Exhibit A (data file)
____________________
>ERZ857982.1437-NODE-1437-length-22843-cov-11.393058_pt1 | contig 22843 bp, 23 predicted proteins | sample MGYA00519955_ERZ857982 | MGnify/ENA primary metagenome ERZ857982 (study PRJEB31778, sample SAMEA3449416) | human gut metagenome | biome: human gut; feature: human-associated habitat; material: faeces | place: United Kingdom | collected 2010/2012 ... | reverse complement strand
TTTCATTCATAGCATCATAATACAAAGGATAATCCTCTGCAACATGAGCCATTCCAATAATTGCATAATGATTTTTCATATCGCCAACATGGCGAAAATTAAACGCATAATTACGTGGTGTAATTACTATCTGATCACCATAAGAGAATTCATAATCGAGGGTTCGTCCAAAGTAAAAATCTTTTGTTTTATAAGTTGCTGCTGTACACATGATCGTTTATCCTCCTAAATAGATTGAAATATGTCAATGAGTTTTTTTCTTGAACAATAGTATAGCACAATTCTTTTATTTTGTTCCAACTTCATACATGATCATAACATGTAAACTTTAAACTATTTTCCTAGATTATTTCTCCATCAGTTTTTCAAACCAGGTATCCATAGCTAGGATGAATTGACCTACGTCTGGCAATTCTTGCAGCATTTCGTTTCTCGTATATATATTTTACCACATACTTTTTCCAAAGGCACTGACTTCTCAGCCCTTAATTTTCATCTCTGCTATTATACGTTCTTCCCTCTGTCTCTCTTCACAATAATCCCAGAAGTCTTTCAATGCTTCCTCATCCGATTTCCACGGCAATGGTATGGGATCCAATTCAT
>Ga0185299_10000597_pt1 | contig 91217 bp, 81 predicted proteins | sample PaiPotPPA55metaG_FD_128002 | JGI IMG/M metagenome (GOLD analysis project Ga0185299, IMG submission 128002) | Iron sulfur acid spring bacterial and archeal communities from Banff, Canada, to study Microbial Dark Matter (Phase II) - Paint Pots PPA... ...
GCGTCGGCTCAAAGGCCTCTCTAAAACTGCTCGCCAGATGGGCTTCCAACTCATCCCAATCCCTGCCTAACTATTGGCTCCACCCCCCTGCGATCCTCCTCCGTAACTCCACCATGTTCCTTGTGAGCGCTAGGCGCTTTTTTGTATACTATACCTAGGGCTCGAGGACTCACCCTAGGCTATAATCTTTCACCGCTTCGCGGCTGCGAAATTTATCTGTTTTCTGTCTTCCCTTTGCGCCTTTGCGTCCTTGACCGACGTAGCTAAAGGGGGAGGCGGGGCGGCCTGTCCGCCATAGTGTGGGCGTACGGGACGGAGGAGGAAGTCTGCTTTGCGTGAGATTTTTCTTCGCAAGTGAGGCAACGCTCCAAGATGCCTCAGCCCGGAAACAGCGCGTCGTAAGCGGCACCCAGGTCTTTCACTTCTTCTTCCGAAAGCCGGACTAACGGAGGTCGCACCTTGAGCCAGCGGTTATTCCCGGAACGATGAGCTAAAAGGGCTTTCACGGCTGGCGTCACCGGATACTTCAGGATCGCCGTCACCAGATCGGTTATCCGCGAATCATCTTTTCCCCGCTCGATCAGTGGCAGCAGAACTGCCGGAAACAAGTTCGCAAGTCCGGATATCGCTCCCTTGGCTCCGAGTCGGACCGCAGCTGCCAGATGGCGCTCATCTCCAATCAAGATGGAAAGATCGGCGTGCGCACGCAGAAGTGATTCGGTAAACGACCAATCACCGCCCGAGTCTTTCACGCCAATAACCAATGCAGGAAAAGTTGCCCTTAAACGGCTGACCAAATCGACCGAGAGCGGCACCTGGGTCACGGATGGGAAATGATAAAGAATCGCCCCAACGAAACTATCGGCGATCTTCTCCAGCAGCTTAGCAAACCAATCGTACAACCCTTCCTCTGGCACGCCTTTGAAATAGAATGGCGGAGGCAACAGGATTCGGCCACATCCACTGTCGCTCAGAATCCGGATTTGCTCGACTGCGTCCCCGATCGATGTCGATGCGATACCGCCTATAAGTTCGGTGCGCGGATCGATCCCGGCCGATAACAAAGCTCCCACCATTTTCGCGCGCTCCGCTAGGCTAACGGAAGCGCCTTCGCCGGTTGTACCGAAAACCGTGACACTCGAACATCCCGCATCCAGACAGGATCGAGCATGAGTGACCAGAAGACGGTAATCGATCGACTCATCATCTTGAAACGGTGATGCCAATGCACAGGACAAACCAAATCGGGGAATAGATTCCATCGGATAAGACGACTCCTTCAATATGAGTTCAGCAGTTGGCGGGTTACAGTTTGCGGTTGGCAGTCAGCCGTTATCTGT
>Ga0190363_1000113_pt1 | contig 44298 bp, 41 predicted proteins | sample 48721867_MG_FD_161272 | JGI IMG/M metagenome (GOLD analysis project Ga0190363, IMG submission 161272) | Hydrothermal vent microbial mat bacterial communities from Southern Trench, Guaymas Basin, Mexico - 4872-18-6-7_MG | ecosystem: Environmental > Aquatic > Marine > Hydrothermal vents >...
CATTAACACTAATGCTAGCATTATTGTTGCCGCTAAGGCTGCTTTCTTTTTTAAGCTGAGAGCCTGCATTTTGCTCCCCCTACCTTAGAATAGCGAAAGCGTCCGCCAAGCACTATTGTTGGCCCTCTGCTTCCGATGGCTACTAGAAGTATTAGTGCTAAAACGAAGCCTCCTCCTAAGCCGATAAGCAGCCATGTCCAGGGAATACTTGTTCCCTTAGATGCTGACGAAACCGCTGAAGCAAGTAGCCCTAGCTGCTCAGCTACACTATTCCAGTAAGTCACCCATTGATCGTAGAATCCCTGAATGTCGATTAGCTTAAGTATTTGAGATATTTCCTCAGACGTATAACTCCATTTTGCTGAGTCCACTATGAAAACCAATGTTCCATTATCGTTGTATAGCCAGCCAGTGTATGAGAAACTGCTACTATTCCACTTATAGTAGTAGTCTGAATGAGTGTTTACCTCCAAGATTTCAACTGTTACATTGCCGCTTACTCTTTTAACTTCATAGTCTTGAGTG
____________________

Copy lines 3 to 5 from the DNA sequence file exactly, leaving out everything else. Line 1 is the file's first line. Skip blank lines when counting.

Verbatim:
>Ga0185299_10000597_pt1 | contig 91217 bp, 81 predicted proteins | sample PaiPotPPA55metaG_FD_128002 | JGI IMG/M metagenome (GOLD analysis project Ga0185299, IMG submission 128002) | Iron sulfur acid spring bacterial and archeal communities from Banff, Canada, to study Microbial Dark Matter (Phase II) - Paint Pots PPA... ...
GCGTCGGCTCAAAGGCCTCTCTAAAACTGCTCGCCAGATGGGCTTCCAACTCATCCCAATCCCTGCCTAACTATTGGCTCCACCCCCCTGCGATCCTCCTCCGTAACTCCACCATGTTCCTTGTGAGCGCTAGGCGCTTTTTTGTATACTATACCTAGGGCTCGAGGACTCACCCTAGGCTATAATCTTTCACCGCTTCGCGGCTGCGAAATTTATCTGTTTTCTGTCTTCCCTTTGCGCCTTTGCGTCCTTGACCGACGTAGCTAAAGGGGGAGGCGGGGCGGCCTGTCCGCCATAGTGTGGGCGTACGGGACGGAGGAGGAAGTCTGCTTTGCGTGAGATTTTTCTTCGCAAGTGAGGCAACGCTCCAAGATGCCTCAGCCCGGAAACAGCGCGTCGTAAGCGGCACCCAGGTCTTTCACTTCTTCTTCCGAAAGCCGGACTAACGGAGGTCGCACCTTGAGCCAGCGGTTATTCCCGGAACGATGAGCTAAAAGGGCTTTCACGGCTGGCGTCACCGGATACTTCAGGATCGCCGTCACCAGATCGGTTATCCGCGAATCATCTTTTCCCCGCTCGATCAGTGGCAGCAGAACTGCCGGAAACAAGTTCGCAAGTCCGGATATCGCTCCCTTGGCTCCGAGTCGGACCGCAGCTGCCAGATGGCGCTCATCTCCAATCAAGATGGAAAGATCGGCGTGCGCACGCAGAAGTGATTCGGTAAACGACCAATCACCGCCCGAGTCTTTCACGCCAATAACCAATGCAGGAAAAGTTGCCCTTAAACGGCTGACCAAATCGACCGAGAGCGGCACCTGGGTCACGGATGGGAAATGATAAAGAATCGCCCCAACGAAACTATCGGCGATCTTCTCCAGCAGCTTAGCAAACCAATCGTACAACCCTTCCTCTGGCACGCCTTTGAAATAGAATGGCGGAGGCAACAGGATTCGGCCACATCCACTGTCGCTCAGAATCCGGATTTGCTCGACTGCGTCCCCGATCGATGTCGATGCGATACCGCCTATAAGTTCGGTGCGCGGATCGATCCCGGCCGATAACAAAGCTCCCACCATTTTCGCGCGCTCCGCTAGGCTAACGGAAGCGCCTTCGCCGGTTGTACCGAAAACCGTGACACTCGAACATCCCGCATCCAGACAGGATCGAGCATGAGTGACCAGAAGACGGTAATCGATCGACTCATCATCTTGAAACGGTGATGCCAATGCACAGGACAAACCAAATCGGGGAATAGATTCCATCGGATAAGACGACTCCTTCAATATGAGTTCAGCAGTTGGCGGGTTACAGTTTGCGGTTGGCAGTCAGCCGTTATCTGT
>Ga0190363_1000113_pt1 | contig 44298 bp, 41 predicted proteins | sample 48721867_MG_FD_161272 | JGI IMG/M metagenome (GOLD analysis project Ga0190363, IMG submission 161272) | Hydrothermal vent microbial mat bacterial communities from Southern Trench, Guaymas Basin, Mexico - 4872-18-6-7_MG | ecosystem: Environmental > Aquatic > Marine > Hydrothermal vents >...